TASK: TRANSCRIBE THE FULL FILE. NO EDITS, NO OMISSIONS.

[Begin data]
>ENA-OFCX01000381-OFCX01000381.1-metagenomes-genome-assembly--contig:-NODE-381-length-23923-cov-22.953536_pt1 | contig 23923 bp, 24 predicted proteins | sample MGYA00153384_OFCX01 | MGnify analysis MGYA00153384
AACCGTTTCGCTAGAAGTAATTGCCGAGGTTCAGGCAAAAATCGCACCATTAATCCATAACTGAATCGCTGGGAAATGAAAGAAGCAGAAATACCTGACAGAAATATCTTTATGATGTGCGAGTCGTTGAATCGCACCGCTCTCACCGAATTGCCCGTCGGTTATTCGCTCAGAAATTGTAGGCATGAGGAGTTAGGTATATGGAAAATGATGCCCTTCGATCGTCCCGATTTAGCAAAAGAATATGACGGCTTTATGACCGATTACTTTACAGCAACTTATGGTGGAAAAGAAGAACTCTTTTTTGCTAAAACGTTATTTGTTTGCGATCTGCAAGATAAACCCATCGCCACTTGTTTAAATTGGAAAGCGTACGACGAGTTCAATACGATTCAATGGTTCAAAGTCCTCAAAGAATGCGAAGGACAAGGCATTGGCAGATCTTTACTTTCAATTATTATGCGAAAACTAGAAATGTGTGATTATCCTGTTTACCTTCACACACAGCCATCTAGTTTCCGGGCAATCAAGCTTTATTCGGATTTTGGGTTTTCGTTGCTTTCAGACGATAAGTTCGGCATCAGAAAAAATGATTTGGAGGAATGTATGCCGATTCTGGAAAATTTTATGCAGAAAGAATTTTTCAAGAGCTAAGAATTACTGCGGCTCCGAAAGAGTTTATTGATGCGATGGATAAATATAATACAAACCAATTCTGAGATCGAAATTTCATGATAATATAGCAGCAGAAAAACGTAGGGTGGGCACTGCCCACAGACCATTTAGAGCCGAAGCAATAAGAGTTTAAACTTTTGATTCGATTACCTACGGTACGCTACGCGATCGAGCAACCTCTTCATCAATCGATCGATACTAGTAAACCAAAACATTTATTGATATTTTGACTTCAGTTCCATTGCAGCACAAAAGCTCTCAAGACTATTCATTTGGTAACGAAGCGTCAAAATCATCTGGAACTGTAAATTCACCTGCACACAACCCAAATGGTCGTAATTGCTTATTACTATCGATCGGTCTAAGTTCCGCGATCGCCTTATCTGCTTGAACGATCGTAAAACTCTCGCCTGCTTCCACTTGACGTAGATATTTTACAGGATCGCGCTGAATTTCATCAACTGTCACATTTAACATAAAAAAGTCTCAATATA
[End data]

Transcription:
>ENA-OFCX01000381-OFCX01000381.1-metagenomes-genome-assembly--contig:-NODE-381-length-23923-cov-22.953536_pt1 | contig 23923 bp, 24 predicted proteins | sample MGYA00153384_OFCX01 | MGnify analysis MGYA00153384
AACCGTTTCGCTAGAAGTAATTGCCGAGGTTCAGGCAAAAATCGCACCATTAATCCATAACTGAATCGCTGGGAAATGAAAGAAGCAGAAATACCTGACAGAAATATCTTTATGATGTGCGAGTCGTTGAATCGCACCGCTCTCACCGAATTGCCCGTCGGTTATTCGCTCAGAAATTGTAGGCATGAGGAGTTAGGTATATGGAAAATGATGCCCTTCGATCGTCCCGATTTAGCAAAAGAATATGACGGCTTTATGACCGATTACTTTACAGCAACTTATGGTGGAAAAGAAGAACTCTTTTTTGCTAAAACGTTATTTGTTTGCGATCTGCAAGATAAACCCATCGCCACTTGTTTAAATTGGAAAGCGTACGACGAGTTCAATACGATTCAATGGTTCAAAGTCCTCAAAGAATGCGAAGGACAAGGCATTGGCAGATCTTTACTTTCAATTATTATGCGAAAACTAGAAATGTGTGATTATCCTGTTTACCTTCACACACAGCCATCTAGTTTCCGGGCAATCAAGCTTTATTCGGATTTTGGGTTTTCGTTGCTTTCAGACGATAAGTTCGGCATCAGAAAAAATGATTTGGAGGAATGTATGCCGATTCTGGAAAATTTTATGCAGAAAGAATTTTTCAAGAGCTAAGAATTACTGCGGCTCCGAAAGAGTTTATTGATGCGATGGATAAATATAATACAAACCAATTCTGAGATCGAAATTTCATGATAATATAGCAGCAGAAAAACGTAGGGTGGGCACTGCCCACAGACCATTTAGAGCCGAAGCAATAAGAGTTTAAACTTTTGATTCGATTACCTACGGTACGCTACGCGATCGAGCAACCTCTTCATCAATCGATCGATACTAGTAAACCAAAACATTTATTGATATTTTGACTTCAGTTCCATTGCAGCACAAAAGCTCTCAAGACTATTCATTTGGTAACGAAGCGTCAAAATCATCTGGAACTGTAAATTCACCTGCACACAACCCAAATGGTCGTAATTGCTTATTACTATCGATCGGTCTAAGTTCCGCGATCGCCTTATCTGCTTGAACGATCGTAAAACTCTCGCCTGCTTCCACTTGACGTAGATATTTTACAGGATCGCGCTGAATTTCATCAACTGTCACATTTAACATAAAAAAGTCTCAATATA